Exposures even in difficult situations like this shot of the Port Jeff Ferry heading toward the Connecticut shore at twilight were nearly always perfect. I shot this with the zoom at 480mm while resting my elbows on the hood of my car. Exposure was 1/50 second at f/4.5 (the widest aperture at that zoom setting), ISO 200.
Exposing the full Monty. The Lumix FZ2500 offers all of the exposure and format options that you find in a micro 4/3 or DSLR camera, including full-manual exposure, aperture and shutter priority and both RAW and jpeg recording, as well as 4k video recording. If you’re not in the mood to make a lot of exposure decisions (or if you’re new to photography), the FZ2500 is capable of being just as simple to operate as a point-and-shoot. I handed the camera to my friend Donna at the river one day and she got several great shots without ever having seen the camera before.
A world of customization. Panasonic has done a great job iof providing customization options with the FZ2500. In addition to having (if I counted correctly) a total of seven custom-function buttons, you can also re-assign virtually every dial on the camera to another function. More importantly those buttons are extremely well placed and the menus for setting up customization are simple and lavishly illustrated right in the camera.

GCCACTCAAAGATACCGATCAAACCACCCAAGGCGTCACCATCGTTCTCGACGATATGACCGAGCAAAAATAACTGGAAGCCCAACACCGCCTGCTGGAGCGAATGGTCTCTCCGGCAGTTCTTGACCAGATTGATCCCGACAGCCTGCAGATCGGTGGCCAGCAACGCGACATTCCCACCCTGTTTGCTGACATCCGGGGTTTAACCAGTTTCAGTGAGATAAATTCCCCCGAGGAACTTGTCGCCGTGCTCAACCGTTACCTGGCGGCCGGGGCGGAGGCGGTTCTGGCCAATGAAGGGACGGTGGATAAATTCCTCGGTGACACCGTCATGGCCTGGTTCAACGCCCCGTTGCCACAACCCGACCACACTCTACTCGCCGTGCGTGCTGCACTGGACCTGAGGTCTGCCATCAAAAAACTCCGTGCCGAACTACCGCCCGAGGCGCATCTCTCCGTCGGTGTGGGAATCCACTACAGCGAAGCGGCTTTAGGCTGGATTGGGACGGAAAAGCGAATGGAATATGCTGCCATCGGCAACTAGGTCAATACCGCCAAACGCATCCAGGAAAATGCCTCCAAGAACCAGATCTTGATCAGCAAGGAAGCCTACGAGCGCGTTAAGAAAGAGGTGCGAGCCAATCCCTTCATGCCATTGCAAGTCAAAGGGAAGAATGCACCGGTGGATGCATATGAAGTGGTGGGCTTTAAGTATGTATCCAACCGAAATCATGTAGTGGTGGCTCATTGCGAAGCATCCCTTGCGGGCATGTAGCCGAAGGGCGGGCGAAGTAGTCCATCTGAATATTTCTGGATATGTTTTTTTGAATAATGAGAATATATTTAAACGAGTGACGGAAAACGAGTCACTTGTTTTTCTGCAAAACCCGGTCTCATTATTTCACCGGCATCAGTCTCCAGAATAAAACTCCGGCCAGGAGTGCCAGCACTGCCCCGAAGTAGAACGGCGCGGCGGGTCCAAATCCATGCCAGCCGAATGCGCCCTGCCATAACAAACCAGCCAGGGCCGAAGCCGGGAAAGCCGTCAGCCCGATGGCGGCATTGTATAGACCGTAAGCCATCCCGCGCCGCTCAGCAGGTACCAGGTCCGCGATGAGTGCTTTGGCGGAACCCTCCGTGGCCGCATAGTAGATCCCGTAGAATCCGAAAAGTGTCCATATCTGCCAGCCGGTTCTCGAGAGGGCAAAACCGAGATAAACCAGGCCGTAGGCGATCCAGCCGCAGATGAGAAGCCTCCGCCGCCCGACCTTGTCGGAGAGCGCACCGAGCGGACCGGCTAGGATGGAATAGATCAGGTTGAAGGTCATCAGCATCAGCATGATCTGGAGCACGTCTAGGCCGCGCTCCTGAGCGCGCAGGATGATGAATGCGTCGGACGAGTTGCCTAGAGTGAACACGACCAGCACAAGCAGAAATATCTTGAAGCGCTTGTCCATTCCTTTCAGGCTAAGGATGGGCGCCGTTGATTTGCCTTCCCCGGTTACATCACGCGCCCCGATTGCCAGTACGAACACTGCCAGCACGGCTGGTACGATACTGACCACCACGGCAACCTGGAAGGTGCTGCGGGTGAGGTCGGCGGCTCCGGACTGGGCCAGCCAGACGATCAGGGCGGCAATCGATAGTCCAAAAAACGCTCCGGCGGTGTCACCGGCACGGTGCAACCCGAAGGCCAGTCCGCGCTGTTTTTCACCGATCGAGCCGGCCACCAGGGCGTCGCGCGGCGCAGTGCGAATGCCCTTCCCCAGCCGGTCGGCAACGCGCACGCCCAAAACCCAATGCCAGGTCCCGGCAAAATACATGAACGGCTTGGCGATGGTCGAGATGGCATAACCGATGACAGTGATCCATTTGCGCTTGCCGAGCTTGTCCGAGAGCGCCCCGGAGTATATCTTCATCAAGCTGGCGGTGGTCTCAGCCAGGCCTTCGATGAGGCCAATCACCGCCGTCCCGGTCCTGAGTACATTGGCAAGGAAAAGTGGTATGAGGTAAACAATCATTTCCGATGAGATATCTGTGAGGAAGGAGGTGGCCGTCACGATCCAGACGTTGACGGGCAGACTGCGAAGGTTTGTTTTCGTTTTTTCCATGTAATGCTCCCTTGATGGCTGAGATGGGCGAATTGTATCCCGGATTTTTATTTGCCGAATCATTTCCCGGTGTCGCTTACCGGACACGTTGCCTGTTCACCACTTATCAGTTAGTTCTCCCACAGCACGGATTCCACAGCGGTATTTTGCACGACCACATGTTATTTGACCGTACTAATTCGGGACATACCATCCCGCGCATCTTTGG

By the way if you’d like to learn a lot more about how this camera operates, I came across a fantastic series of tutorials by a Scottish gent named Flip Calhoon on Youtube who has more than 20 videos that will walk you through the vast labyrinth of setting options and then some.
A Video Star is Born
While video is a secondary consideration in a lot of cameras (including many DSLRs), the FZ2500 is a very worthy video machine—and I don’t say that lightly. In addition to the fact that it offers full 4k HD, with features like variable frame rate from 2fps to 120fps, it’s obvious that Panasonic put quality filming high on their list of design priorities. For one, the zoom lens has two function buttons (#s 1 and 2) that offer super-steady zoom control. I sat by the river near my home one day and had the best time watching the camera zoom steadily in/out without the slightest bit of image displacement or stuttering. There is also a dolly zoom effect that will simply make you scratch your head in wonder—and it works perfectly. (If I can keep this camera a bit longer I’ll shoot some good vids and post them to Youtube.)